Justin is going to Heartland after an attempted suicide, which he claims was really just an attention-getting stunt. He's got some pretty severe depression that needs worked on, and he's apparently got some sexual issues going on.
Once at Heartland, the new kids fall in with their anger-management group, figuring out ways to get around the rules that they hate. Along the way they find ways to help each other with their issues, while also going on one heck of an adventure and even making a few friends along the way.
A Really Awesome Mess actually ended up being a really awesome mess for me. I realized pretty quickly that this book is better off read without thinking too much. The more I learned about Emmy, Justin, and the rest of their crew and therapists, the more I decided it just wasn't worth analyzing whether the things in this book could ever actually happen: They Couldn't. While this book features some pretty heavy issues (depression, suicide, rape, eating disorders), it's NOT an issues book. Those issues are not meant to be delved into. This book is about a journey for 2 kids that are stuck in a place that is extremely hard to be in. It's about how they adapt to being in this rigid environment, and how a bunch of delinquent-type kids are able to still find a way to be kids in a place where that isn't supposed to happen.
If you read it at face value and take some of the events just for entertainment value, the book can be quite enjoyable. The kids basically poke at their issues, their main goal being getting around the rules at Heartland. During the first half of the book, I was completely engaged, but about halfway through the gang goes on a field trip that basically ends up being a ridiculous free-for-all fantasy and from there I was just ehhh.
It's hard for me to 100% endorse this book because I felt like a lot of the important issues weren't taken seriously enough. For instance, Emmy has a pretty serious eating disorder. She's constantly being name-called over it and the powers that be seem to think the way to fix her problem is to force her to eat 3000 calories a day. To me what that was saying is, eating disorders are grounds for ridicule and once a person gets to a healthy weight, they're cured. I doubt this was the authors' direct intention, but that's the way it came off. Depression, suicide, eating disorders are not issues that should be glossed over and laughed at IMO.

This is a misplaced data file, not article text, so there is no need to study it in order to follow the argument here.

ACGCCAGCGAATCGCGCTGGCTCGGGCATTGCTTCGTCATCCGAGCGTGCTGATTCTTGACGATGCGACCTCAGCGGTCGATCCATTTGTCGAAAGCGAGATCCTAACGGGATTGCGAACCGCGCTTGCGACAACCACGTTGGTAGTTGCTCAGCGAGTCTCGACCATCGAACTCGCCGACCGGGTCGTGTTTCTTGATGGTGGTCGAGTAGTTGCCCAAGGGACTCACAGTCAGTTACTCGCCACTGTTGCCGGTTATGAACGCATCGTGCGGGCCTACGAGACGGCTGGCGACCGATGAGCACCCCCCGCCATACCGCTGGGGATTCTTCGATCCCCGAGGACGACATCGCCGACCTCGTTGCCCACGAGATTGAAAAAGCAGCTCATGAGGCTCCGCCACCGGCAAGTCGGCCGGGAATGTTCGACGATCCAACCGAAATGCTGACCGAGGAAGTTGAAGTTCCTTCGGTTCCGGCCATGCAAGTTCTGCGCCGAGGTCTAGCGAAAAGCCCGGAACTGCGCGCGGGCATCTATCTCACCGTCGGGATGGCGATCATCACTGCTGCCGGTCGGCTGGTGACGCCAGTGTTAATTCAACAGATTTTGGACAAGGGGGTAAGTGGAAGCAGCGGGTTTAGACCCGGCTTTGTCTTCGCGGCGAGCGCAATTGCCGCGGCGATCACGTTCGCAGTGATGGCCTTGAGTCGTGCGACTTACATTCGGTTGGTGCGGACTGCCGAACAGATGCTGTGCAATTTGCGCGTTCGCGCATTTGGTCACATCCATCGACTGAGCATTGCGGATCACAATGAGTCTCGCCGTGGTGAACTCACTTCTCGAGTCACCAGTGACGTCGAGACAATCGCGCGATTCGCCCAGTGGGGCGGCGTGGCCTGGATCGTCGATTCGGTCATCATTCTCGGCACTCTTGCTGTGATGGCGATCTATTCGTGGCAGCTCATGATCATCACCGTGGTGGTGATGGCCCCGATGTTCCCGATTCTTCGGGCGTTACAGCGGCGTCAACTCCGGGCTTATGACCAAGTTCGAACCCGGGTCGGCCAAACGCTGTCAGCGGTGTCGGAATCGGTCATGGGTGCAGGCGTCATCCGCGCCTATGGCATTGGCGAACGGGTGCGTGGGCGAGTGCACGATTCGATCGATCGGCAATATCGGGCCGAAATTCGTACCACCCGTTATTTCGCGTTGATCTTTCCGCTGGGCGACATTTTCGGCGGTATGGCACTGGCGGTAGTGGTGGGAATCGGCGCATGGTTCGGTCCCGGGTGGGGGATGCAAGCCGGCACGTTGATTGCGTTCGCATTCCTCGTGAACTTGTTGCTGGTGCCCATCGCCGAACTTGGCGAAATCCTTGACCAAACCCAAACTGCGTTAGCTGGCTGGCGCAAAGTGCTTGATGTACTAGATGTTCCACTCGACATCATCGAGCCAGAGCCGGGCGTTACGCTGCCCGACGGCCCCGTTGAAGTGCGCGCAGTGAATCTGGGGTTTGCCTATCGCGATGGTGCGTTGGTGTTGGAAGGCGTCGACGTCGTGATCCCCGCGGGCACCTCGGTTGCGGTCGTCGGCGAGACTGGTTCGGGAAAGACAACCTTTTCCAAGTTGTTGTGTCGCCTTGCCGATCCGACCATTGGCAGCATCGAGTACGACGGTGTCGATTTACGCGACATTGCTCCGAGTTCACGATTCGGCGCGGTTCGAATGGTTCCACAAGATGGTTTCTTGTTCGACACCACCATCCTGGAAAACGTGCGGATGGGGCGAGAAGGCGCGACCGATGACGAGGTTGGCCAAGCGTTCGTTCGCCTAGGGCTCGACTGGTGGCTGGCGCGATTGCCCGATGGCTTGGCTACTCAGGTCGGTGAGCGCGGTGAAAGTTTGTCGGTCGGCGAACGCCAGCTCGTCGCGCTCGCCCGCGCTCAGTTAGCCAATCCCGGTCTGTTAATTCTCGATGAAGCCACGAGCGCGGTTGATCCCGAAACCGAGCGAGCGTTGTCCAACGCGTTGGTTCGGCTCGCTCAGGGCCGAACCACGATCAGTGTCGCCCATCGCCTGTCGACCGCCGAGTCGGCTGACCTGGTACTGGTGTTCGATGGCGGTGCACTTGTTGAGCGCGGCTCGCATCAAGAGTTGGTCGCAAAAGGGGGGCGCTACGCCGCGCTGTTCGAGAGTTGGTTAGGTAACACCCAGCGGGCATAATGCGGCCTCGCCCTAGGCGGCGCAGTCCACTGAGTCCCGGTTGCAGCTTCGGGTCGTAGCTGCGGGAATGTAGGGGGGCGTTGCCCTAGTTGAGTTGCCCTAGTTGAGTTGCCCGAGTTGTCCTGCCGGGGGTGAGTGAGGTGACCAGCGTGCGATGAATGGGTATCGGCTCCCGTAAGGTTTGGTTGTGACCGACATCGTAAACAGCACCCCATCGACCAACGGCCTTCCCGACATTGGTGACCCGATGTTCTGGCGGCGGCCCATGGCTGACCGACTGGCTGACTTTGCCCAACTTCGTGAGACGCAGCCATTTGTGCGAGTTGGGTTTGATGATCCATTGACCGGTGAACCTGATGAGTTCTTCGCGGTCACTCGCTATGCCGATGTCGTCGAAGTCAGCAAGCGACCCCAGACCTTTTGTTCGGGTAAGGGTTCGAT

So yeah I wanted to really love the book (I really really love the cover), but I am too much of a serious person to just give in to the adventure, which seemed to be the focus. None of kids at Heartland seemed to be getting much out of the actual institution. The things they seemed to learn were how to get around the rules and tricking people into thinking they are well so they can leave. Another problem for me was that none of the characters actually grew on me that much. Most of the kids were thoroughly unlikable, and it wasn't because of their issues... it was just their attitudes and lack of growth. Diana for instance was the youngest and should have been easy to like. She was angry and harsh, but once her problems came out, I understood why. BUT she never stopped being harsh and selfish... and she just made it so hard to like her. All the characters were sort of like that.
OVERALL: I would totally recommend this for late middle school/early high school. It has some cute parts and it was nice to see some friendships formed, but it definitely could have been better.
This Book Contains:
- Problems like depression, eating disorders, pathological lying
- Adoption and race issues
- A state fair
- Family issues
How I got this book: Thanks to Netgalley and EgmontUSA for allowing me to read and honestly review this book
Date Published: 7/23/2013